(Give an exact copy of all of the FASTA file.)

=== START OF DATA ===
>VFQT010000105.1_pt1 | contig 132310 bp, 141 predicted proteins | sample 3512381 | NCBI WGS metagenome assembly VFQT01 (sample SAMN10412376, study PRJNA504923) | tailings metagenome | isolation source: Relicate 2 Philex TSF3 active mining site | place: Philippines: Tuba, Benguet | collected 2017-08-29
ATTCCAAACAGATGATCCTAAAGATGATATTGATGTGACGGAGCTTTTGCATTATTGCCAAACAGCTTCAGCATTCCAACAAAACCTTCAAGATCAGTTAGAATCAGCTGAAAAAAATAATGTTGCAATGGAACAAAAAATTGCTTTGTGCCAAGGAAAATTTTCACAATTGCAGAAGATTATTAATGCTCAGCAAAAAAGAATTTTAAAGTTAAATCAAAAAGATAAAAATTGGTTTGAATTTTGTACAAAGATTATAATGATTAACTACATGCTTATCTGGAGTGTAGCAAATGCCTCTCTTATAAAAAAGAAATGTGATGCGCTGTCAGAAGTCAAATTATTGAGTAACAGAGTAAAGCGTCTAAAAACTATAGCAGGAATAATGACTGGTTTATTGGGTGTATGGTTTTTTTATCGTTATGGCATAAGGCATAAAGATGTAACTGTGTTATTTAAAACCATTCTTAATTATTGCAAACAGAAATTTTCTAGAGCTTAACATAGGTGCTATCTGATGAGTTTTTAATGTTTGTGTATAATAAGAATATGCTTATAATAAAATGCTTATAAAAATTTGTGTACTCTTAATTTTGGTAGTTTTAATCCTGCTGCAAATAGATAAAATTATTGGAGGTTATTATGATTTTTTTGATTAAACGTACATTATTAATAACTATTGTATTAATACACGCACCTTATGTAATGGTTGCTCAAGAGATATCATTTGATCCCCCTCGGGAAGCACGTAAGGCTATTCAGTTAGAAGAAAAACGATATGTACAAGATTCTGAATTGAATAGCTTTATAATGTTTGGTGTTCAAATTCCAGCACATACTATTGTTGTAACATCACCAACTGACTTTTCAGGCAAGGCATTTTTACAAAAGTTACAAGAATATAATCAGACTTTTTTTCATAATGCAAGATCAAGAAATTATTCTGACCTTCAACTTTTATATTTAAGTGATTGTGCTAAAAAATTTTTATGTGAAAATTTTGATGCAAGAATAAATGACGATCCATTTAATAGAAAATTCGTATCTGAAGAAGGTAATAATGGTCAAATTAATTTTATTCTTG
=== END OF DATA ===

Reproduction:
>VFQT010000105.1_pt1 | contig 132310 bp, 141 predicted proteins | sample 3512381 | NCBI WGS metagenome assembly VFQT01 (sample SAMN10412376, study PRJNA504923) | tailings metagenome | isolation source: Relicate 2 Philex TSF3 active mining site | place: Philippines: Tuba, Benguet | collected 2017-08-29
ATTCCAAACAGATGATCCTAAAGATGATATTGATGTGACGGAGCTTTTGCATTATTGCCAAACAGCTTCAGCATTCCAACAAAACCTTCAAGATCAGTTAGAATCAGCTGAAAAAAATAATGTTGCAATGGAACAAAAAATTGCTTTGTGCCAAGGAAAATTTTCACAATTGCAGAAGATTATTAATGCTCAGCAAAAAAGAATTTTAAAGTTAAATCAAAAAGATAAAAATTGGTTTGAATTTTGTACAAAGATTATAATGATTAACTACATGCTTATCTGGAGTGTAGCAAATGCCTCTCTTATAAAAAAGAAATGTGATGCGCTGTCAGAAGTCAAATTATTGAGTAACAGAGTAAAGCGTCTAAAAACTATAGCAGGAATAATGACTGGTTTATTGGGTGTATGGTTTTTTTATCGTTATGGCATAAGGCATAAAGATGTAACTGTGTTATTTAAAACCATTCTTAATTATTGCAAACAGAAATTTTCTAGAGCTTAACATAGGTGCTATCTGATGAGTTTTTAATGTTTGTGTATAATAAGAATATGCTTATAATAAAATGCTTATAAAAATTTGTGTACTCTTAATTTTGGTAGTTTTAATCCTGCTGCAAATAGATAAAATTATTGGAGGTTATTATGATTTTTTTGATTAAACGTACATTATTAATAACTATTGTATTAATACACGCACCTTATGTAATGGTTGCTCAAGAGATATCATTTGATCCCCCTCGGGAAGCACGTAAGGCTATTCAGTTAGAAGAAAAACGATATGTACAAGATTCTGAATTGAATAGCTTTATAATGTTTGGTGTTCAAATTCCAGCACATACTATTGTTGTAACATCACCAACTGACTTTTCAGGCAAGGCATTTTTACAAAAGTTACAAGAATATAATCAGACTTTTTTTCATAATGCAAGATCAAGAAATTATTCTGACCTTCAACTTTTATATTTAAGTGATTGTGCTAAAAAATTTTTATGTGAAAATTTTGATGCAAGAATAAATGACGATCCATTTAATAGAAAATTCGTATCTGAAGAAGGTAATAATGGTCAAATTAATTTTATTCTTG